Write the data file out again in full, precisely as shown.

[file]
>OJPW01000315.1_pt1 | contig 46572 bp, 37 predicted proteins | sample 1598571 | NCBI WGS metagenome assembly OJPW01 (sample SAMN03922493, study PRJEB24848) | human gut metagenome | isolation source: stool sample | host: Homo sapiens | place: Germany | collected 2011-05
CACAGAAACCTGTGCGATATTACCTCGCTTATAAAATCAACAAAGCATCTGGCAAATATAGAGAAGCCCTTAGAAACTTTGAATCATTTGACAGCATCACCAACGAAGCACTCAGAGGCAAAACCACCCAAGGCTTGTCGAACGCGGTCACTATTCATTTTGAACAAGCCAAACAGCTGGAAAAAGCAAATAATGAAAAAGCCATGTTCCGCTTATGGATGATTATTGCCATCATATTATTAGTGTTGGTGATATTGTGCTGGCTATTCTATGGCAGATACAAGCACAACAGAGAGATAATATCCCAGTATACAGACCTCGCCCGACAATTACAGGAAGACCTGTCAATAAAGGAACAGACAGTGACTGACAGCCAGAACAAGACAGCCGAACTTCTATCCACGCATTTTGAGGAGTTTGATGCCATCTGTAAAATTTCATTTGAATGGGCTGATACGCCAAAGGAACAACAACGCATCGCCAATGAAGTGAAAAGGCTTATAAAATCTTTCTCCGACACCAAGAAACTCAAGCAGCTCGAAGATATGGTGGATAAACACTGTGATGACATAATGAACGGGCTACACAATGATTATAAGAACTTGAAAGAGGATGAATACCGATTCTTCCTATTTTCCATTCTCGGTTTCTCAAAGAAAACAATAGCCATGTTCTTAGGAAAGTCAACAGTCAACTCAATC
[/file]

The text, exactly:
>OJPW01000315.1_pt1 | contig 46572 bp, 37 predicted proteins | sample 1598571 | NCBI WGS metagenome assembly OJPW01 (sample SAMN03922493, study PRJEB24848) | human gut metagenome | isolation source: stool sample | host: Homo sapiens | place: Germany | collected 2011-05
CACAGAAACCTGTGCGATATTACCTCGCTTATAAAATCAACAAAGCATCTGGCAAATATAGAGAAGCCCTTAGAAACTTTGAATCATTTGACAGCATCACCAACGAAGCACTCAGAGGCAAAACCACCCAAGGCTTGTCGAACGCGGTCACTATTCATTTTGAACAAGCCAAACAGCTGGAAAAAGCAAATAATGAAAAAGCCATGTTCCGCTTATGGATGATTATTGCCATCATATTATTAGTGTTGGTGATATTGTGCTGGCTATTCTATGGCAGATACAAGCACAACAGAGAGATAATATCCCAGTATACAGACCTCGCCCGACAATTACAGGAAGACCTGTCAATAAAGGAACAGACAGTGACTGACAGCCAGAACAAGACAGCCGAACTTCTATCCACGCATTTTGAGGAGTTTGATGCCATCTGTAAAATTTCATTTGAATGGGCTGATACGCCAAAGGAACAACAACGCATCGCCAATGAAGTGAAAAGGCTTATAAAATCTTTCTCCGACACCAAGAAACTCAAGCAGCTCGAAGATATGGTGGATAAACACTGTGATGACATAATGAACGGGCTACACAATGATTATAAGAACTTGAAAGAGGATGAATACCGATTCTTCCTATTTTCCATTCTCGGTTTCTCAAAGAAAACAATAGCCATGTTCTTAGGAAAGTCAACAGTCAACTCAATC